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Isabel ClavijoJan 29, 2024 12:16:00 PM3 min read

Mexico Outlook 2024: a Guide for the Private Sector

As we undergo the start of 2024, the relationship between the United States and Mexico stands at a crossroads. The crucial binational relationship is marked by collaboration and conflict, especially on the U.S.-Mexico border. Despite the pressing issues and mistrust, the interdependence of the two nations remains undeniable. There exist significant economic opportunities for Mexico, especially with the U.S.’s pivot away from Asia. This holds the potential to further intertwine the economies of the two nations. The 2024 Mexico Outlook aims to support private sector companies map their risks and priorities for the coming year.

U.S.-Mexico Bilateral Relations

  • 2024 will likely not see significant changes in the US-Mexico relationship. Instead, it will continue at a level of cooperation that neither propels it forward nor causes more conflict. However, the 2024 elections in both countries will be a pivotal point for their bilateral relations.
  • Two main issues will dominate the US-Mexico border conflict in 2024: mass migration and drug trade.

Mexican Political Outlook

  • Mexico’s current political direction could redirect during its June 2nd elections. The election pits a successor to the current regime against a pro-business opposition. Polarization will continue.
  • Political uncertainty after the elections in Mexico is highly likely. Experts expect democratic backsliding beyond 2024, which could raise doubts about Mexico’s status as a free market democracy.
  • Regarding legislative issues, the reform to shorten the workweek from 48 to 40 hours is likely to pass. Congress has been very receptive to expanding workers’ rights.


Source: Baker Institute Mexico Office

The Mexican Economy 2024

  • Economic opportunities lie in the US’s industrial policies pivoting away from Asia. This could further couple Mexico’s economy with that of the United States through nearshoring. Investor will look to take advantage of the nearshoring decree approved in 2023. It brings tax benefits for companies that invest in Mexico, so this could further encourage relocation to Mexico.
  • The Mexican peso will continue to fluctuate in 2024 but estimated to slightly depreciate relative to 2023. Expect inflation rates to decrease with slightly looser monetary policy from the Central Bank. However, the bank could tighten its policy further if international conflicts or labor shortages cause new disruptions to supply chains.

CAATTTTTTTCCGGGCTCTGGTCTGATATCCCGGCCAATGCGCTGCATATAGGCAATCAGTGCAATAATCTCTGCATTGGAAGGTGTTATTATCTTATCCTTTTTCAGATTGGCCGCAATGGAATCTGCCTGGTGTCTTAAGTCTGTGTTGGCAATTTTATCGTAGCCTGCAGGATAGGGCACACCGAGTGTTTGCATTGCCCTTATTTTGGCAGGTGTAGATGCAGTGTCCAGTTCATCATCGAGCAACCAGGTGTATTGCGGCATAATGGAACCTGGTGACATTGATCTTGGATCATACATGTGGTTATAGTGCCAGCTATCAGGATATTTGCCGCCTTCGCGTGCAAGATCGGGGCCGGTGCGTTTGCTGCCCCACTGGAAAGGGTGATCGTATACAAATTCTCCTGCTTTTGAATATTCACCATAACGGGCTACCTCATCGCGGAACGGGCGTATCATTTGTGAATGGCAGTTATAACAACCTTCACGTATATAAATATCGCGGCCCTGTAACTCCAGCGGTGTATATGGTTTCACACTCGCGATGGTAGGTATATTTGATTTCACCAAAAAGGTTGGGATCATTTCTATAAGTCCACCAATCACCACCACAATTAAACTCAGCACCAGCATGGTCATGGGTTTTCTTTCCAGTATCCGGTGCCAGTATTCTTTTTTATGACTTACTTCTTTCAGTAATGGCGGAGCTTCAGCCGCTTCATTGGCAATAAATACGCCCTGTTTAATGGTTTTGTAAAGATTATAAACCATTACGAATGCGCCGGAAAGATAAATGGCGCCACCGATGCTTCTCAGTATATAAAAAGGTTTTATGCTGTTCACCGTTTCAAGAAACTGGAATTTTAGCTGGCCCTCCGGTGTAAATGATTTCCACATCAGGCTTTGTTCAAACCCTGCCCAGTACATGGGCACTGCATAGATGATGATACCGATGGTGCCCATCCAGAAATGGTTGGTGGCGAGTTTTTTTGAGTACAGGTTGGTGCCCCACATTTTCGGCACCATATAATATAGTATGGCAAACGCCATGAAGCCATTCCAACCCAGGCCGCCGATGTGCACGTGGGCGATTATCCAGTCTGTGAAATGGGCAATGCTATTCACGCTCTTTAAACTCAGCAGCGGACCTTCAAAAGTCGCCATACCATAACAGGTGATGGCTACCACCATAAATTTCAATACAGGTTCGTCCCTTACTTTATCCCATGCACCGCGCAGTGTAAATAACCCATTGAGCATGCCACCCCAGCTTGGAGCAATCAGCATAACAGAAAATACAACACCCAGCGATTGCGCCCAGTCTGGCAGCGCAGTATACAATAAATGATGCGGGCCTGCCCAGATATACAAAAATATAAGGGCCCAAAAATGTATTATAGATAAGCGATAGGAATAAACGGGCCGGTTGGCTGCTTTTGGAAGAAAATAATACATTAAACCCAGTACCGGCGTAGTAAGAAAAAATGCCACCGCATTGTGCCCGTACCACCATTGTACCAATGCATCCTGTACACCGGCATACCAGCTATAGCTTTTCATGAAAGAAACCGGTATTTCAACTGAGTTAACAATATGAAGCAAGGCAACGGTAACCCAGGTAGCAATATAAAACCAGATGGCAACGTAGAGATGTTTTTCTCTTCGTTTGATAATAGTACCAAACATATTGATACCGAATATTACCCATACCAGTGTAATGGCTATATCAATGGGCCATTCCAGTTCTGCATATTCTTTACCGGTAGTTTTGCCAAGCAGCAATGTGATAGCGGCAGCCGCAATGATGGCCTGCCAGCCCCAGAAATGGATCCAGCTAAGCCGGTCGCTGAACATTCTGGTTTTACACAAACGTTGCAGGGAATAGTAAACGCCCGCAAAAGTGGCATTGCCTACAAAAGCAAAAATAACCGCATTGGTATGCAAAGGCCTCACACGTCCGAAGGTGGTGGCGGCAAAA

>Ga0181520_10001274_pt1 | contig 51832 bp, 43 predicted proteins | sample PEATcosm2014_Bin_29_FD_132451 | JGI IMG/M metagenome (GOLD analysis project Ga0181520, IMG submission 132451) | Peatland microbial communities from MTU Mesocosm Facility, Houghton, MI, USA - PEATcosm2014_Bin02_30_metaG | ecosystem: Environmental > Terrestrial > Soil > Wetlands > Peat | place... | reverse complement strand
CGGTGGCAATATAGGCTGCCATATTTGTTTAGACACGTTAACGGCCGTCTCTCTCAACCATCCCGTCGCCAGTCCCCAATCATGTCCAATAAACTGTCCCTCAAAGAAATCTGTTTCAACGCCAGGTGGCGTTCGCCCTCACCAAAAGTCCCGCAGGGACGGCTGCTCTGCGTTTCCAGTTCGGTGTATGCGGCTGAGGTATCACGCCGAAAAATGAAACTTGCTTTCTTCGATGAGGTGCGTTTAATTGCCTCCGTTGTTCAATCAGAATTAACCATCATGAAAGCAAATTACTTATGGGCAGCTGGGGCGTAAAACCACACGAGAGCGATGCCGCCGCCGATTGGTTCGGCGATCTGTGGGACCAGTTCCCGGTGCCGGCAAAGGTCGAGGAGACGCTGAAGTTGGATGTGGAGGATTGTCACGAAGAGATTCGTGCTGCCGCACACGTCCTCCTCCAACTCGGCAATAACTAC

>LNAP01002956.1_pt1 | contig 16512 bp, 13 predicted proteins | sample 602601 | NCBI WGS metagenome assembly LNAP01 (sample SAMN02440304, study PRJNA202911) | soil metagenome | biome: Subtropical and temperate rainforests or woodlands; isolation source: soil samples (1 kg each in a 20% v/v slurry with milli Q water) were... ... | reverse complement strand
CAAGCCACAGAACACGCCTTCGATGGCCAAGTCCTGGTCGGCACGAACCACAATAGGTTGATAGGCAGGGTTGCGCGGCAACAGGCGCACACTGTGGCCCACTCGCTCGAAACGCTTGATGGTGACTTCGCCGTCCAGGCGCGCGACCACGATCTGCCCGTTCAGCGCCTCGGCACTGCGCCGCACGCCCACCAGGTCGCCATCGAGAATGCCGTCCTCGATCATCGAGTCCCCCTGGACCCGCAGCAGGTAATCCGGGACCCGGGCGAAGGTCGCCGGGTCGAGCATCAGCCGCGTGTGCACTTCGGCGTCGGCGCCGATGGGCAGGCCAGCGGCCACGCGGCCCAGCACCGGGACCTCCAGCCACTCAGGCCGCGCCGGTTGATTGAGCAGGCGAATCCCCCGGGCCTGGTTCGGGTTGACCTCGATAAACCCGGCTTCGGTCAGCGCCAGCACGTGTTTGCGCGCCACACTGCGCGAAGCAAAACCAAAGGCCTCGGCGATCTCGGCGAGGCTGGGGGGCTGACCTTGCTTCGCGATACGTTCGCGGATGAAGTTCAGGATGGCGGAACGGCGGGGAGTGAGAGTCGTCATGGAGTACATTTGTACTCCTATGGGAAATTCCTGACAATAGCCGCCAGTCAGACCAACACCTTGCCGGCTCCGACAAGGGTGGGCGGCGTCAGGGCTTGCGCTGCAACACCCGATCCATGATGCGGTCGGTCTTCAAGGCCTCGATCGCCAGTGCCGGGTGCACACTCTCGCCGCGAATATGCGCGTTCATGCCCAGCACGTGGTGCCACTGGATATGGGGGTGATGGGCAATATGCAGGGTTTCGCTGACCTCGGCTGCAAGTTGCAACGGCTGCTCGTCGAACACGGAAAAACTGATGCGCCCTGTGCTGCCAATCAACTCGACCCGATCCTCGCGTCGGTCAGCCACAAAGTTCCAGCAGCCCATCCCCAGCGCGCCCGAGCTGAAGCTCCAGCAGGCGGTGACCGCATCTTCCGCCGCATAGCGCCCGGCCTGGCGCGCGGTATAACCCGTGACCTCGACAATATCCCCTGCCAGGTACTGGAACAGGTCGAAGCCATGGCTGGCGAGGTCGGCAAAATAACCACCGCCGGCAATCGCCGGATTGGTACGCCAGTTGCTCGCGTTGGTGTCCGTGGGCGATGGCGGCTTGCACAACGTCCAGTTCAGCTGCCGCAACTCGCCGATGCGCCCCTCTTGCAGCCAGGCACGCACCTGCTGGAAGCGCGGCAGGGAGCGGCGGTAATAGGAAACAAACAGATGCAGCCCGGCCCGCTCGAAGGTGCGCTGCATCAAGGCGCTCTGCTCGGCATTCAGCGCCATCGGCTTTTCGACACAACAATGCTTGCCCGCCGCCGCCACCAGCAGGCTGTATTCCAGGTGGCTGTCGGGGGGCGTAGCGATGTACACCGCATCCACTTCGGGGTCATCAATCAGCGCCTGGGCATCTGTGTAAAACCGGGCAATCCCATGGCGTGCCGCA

• Mexico’s GDP will grow. However, economic uncertainty (which has characterized López Obrador’s presidency) will intensify due to elections. As a result, investments could postpone, affecting economic performance.

Investment & Trade Outlook

  • Foreign direct investment in Mexico will probably not reach its full potential because of an uncertain regulatory environment, violence, insecurity and lack of infrastructure.
  • Regarding trade, Mexico’s energy privatization will continue to loom over conversations about the USMCA. Mexico’s ban of genetically modified corn imports from the U.S. could receive a verdict from the USMCA panel as soon as March 2024. Car manufacturers continue pending of a USMCA panel ruling over the interpretation of certain rules of origin; discussions continue into 2024. Other issues include labor rights, Mexican tomato imports and lithium mining.
  • Current government infrastructure initiatives (i.e. Tren Maya, Dos Bocas Refinery) will be dependent on political outcomes. Short-term pressure to obtain results will persist.


Source: The Economist Intelligence Unit

Read more about Mexico’s Industrial Corridors here.

As we look ahead to 2024, Mexico’s economic and political trajectory presents both challenges and opportunities for private sector corporations. While the US-Mexico relationship remains complex, the reshaping of industrial policies and the potential of nearshoring offers compelling investment prospects. Companies must closely monitor political events, particularly the elections. They must factor in the potential for currency fluctuations and ongoing energy privatization debates. By staying informed and adaptable, private sector corporations can navigate these complexities and capitalize on the opportunities that Mexico presents in 2024.

The Mexico Outlook 2024 is a highlight of the Executive Advisory practice by Prodensa, serving companies in Mexico with their institutional relations strategy.


This analysis draws on research from the Baker Institute, providing an insightful outlook of what to expect in the binational relationship in 2024.